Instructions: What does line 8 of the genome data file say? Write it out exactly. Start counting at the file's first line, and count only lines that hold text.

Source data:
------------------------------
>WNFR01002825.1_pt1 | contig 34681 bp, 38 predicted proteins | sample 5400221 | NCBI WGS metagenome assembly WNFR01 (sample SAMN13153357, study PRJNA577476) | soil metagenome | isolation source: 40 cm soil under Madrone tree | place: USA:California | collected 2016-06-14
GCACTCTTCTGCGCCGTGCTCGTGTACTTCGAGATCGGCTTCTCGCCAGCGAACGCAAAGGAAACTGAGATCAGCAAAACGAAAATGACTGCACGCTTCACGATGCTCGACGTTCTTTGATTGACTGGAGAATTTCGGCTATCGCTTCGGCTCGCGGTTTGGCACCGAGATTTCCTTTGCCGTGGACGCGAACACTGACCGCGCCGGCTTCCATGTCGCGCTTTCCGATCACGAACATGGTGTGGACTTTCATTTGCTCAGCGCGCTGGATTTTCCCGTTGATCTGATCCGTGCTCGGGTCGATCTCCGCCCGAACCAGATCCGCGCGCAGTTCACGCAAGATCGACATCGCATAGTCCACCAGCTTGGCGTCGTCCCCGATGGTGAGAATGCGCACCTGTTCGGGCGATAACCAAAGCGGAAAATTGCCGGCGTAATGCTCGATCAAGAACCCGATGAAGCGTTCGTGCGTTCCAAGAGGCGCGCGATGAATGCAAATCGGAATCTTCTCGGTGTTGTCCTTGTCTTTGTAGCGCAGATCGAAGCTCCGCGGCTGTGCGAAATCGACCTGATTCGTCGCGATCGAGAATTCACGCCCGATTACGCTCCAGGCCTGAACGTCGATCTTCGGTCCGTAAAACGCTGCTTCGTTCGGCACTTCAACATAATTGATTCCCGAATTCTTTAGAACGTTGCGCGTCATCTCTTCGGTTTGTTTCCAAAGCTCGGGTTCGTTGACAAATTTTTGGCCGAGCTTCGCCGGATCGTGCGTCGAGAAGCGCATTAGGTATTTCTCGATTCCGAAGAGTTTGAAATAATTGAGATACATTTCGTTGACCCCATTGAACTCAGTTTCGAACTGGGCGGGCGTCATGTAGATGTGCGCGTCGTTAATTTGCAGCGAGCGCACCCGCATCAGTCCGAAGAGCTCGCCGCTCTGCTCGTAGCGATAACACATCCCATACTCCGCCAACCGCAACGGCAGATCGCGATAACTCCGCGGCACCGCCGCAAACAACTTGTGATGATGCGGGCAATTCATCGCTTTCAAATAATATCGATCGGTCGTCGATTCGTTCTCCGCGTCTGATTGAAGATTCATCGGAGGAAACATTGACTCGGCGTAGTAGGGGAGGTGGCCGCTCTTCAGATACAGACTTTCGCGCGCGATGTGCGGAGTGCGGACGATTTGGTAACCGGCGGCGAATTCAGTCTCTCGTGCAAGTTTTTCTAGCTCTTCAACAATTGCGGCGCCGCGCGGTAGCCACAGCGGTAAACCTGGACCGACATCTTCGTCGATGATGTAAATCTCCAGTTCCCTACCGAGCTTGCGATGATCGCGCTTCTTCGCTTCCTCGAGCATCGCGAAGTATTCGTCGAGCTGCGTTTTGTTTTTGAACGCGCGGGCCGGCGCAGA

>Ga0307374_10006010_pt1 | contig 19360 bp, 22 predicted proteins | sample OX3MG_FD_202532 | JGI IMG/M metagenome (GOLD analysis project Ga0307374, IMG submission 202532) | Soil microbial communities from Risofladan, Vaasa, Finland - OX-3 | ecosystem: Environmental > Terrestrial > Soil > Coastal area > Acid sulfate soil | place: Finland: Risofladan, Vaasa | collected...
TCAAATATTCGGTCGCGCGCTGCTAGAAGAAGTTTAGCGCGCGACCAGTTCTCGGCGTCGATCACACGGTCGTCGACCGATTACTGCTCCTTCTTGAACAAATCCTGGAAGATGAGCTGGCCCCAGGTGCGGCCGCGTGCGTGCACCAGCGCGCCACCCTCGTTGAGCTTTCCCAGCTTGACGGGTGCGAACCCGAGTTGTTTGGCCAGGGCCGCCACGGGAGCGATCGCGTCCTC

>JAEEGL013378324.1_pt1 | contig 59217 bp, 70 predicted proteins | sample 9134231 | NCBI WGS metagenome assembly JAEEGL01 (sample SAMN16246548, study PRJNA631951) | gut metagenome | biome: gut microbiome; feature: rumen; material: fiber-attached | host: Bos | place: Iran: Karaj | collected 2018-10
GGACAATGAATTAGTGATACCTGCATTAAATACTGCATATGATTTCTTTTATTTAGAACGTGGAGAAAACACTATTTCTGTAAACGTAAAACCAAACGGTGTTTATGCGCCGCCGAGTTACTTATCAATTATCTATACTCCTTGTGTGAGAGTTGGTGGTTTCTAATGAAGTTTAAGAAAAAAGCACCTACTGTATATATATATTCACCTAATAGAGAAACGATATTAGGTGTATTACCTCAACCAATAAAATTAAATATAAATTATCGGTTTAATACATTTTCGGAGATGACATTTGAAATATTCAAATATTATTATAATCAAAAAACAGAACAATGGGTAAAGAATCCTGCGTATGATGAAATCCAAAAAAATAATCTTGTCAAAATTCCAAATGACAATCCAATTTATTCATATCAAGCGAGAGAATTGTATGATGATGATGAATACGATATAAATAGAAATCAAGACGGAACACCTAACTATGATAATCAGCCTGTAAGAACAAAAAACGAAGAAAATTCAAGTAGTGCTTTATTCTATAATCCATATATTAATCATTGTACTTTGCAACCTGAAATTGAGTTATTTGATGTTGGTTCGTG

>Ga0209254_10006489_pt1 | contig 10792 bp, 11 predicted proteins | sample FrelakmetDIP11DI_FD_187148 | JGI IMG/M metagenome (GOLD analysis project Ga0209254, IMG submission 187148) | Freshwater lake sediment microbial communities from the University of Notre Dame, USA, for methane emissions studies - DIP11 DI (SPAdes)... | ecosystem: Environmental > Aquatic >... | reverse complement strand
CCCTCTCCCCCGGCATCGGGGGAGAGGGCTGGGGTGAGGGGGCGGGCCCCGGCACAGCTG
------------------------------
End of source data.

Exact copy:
CCCTCTCCCCCGGCATCGGGGGAGAGGGCTGGGGTGAGGGGGCGGGCCCCGGCACAGCTG